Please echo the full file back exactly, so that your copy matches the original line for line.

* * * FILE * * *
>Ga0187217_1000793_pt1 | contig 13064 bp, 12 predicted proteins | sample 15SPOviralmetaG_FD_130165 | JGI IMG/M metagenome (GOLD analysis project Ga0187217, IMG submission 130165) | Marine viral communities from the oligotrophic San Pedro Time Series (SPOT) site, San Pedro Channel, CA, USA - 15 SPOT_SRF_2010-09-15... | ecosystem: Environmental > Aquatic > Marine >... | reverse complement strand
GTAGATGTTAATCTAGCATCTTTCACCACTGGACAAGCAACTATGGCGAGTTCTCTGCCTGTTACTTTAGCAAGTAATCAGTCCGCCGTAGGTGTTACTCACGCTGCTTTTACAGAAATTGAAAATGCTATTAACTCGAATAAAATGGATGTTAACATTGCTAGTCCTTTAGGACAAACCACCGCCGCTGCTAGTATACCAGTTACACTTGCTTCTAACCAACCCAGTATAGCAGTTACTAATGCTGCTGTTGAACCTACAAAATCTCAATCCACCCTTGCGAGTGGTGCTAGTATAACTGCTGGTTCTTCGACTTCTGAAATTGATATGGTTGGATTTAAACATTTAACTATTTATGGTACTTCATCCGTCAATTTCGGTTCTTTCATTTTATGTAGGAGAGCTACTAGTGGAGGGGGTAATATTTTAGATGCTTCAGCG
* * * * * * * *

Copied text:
>Ga0187217_1000793_pt1 | contig 13064 bp, 12 predicted proteins | sample 15SPOviralmetaG_FD_130165 | JGI IMG/M metagenome (GOLD analysis project Ga0187217, IMG submission 130165) | Marine viral communities from the oligotrophic San Pedro Time Series (SPOT) site, San Pedro Channel, CA, USA - 15 SPOT_SRF_2010-09-15... | ecosystem: Environmental > Aquatic > Marine >... | reverse complement strand
GTAGATGTTAATCTAGCATCTTTCACCACTGGACAAGCAACTATGGCGAGTTCTCTGCCTGTTACTTTAGCAAGTAATCAGTCCGCCGTAGGTGTTACTCACGCTGCTTTTACAGAAATTGAAAATGCTATTAACTCGAATAAAATGGATGTTAACATTGCTAGTCCTTTAGGACAAACCACCGCCGCTGCTAGTATACCAGTTACACTTGCTTCTAACCAACCCAGTATAGCAGTTACTAATGCTGCTGTTGAACCTACAAAATCTCAATCCACCCTTGCGAGTGGTGCTAGTATAACTGCTGGTTCTTCGACTTCTGAAATTGATATGGTTGGATTTAAACATTTAACTATTTATGGTACTTCATCCGTCAATTTCGGTTCTTTCATTTTATGTAGGAGAGCTACTAGTGGAGGGGGTAATATTTTAGATGCTTCAGCG